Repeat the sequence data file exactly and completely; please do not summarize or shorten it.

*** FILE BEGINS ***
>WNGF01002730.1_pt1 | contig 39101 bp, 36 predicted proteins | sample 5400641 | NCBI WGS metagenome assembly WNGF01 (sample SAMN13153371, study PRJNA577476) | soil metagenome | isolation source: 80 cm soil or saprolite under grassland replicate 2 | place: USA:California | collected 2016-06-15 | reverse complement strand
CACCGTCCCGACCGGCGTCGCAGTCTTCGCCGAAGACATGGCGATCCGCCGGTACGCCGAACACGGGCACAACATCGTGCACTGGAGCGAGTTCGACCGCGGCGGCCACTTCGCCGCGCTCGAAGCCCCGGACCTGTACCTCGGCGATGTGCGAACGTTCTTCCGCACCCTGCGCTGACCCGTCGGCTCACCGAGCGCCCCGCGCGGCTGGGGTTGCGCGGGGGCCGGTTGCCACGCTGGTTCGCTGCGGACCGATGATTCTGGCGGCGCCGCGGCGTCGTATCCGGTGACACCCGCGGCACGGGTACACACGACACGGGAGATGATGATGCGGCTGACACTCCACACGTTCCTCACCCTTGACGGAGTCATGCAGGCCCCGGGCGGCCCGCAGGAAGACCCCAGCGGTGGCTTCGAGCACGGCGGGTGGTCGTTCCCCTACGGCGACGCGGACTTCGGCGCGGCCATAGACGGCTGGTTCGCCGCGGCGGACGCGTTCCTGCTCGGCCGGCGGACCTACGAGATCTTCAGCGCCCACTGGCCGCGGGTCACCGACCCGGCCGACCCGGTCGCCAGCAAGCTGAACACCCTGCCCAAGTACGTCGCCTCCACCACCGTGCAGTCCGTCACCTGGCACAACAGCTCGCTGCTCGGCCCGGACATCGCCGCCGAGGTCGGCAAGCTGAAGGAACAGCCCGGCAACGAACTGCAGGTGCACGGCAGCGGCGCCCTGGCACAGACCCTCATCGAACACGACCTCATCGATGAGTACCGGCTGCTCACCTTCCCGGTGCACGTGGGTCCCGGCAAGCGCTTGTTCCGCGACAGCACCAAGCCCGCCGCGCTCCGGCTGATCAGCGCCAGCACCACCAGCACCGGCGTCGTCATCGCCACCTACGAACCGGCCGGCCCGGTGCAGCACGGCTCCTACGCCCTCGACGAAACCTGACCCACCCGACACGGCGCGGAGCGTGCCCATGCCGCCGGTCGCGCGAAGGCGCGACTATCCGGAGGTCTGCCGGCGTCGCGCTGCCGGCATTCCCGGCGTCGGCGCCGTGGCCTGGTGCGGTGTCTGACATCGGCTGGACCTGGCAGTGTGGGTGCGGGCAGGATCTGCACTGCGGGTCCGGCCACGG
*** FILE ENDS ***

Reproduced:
>WNGF01002730.1_pt1 | contig 39101 bp, 36 predicted proteins | sample 5400641 | NCBI WGS metagenome assembly WNGF01 (sample SAMN13153371, study PRJNA577476) | soil metagenome | isolation source: 80 cm soil or saprolite under grassland replicate 2 | place: USA:California | collected 2016-06-15 | reverse complement strand
CACCGTCCCGACCGGCGTCGCAGTCTTCGCCGAAGACATGGCGATCCGCCGGTACGCCGAACACGGGCACAACATCGTGCACTGGAGCGAGTTCGACCGCGGCGGCCACTTCGCCGCGCTCGAAGCCCCGGACCTGTACCTCGGCGATGTGCGAACGTTCTTCCGCACCCTGCGCTGACCCGTCGGCTCACCGAGCGCCCCGCGCGGCTGGGGTTGCGCGGGGGCCGGTTGCCACGCTGGTTCGCTGCGGACCGATGATTCTGGCGGCGCCGCGGCGTCGTATCCGGTGACACCCGCGGCACGGGTACACACGACACGGGAGATGATGATGCGGCTGACACTCCACACGTTCCTCACCCTTGACGGAGTCATGCAGGCCCCGGGCGGCCCGCAGGAAGACCCCAGCGGTGGCTTCGAGCACGGCGGGTGGTCGTTCCCCTACGGCGACGCGGACTTCGGCGCGGCCATAGACGGCTGGTTCGCCGCGGCGGACGCGTTCCTGCTCGGCCGGCGGACCTACGAGATCTTCAGCGCCCACTGGCCGCGGGTCACCGACCCGGCCGACCCGGTCGCCAGCAAGCTGAACACCCTGCCCAAGTACGTCGCCTCCACCACCGTGCAGTCCGTCACCTGGCACAACAGCTCGCTGCTCGGCCCGGACATCGCCGCCGAGGTCGGCAAGCTGAAGGAACAGCCCGGCAACGAACTGCAGGTGCACGGCAGCGGCGCCCTGGCACAGACCCTCATCGAACACGACCTCATCGATGAGTACCGGCTGCTCACCTTCCCGGTGCACGTGGGTCCCGGCAAGCGCTTGTTCCGCGACAGCACCAAGCCCGCCGCGCTCCGGCTGATCAGCGCCAGCACCACCAGCACCGGCGTCGTCATCGCCACCTACGAACCGGCCGGCCCGGTGCAGCACGGCTCCTACGCCCTCGACGAAACCTGACCCACCCGACACGGCGCGGAGCGTGCCCATGCCGCCGGTCGCGCGAAGGCGCGACTATCCGGAGGTCTGCCGGCGTCGCGCTGCCGGCATTCCCGGCGTCGGCGCCGTGGCCTGGTGCGGTGTCTGACATCGGCTGGACCTGGCAGTGTGGGTGCGGGCAGGATCTGCACTGCGGGTCCGGCCACGG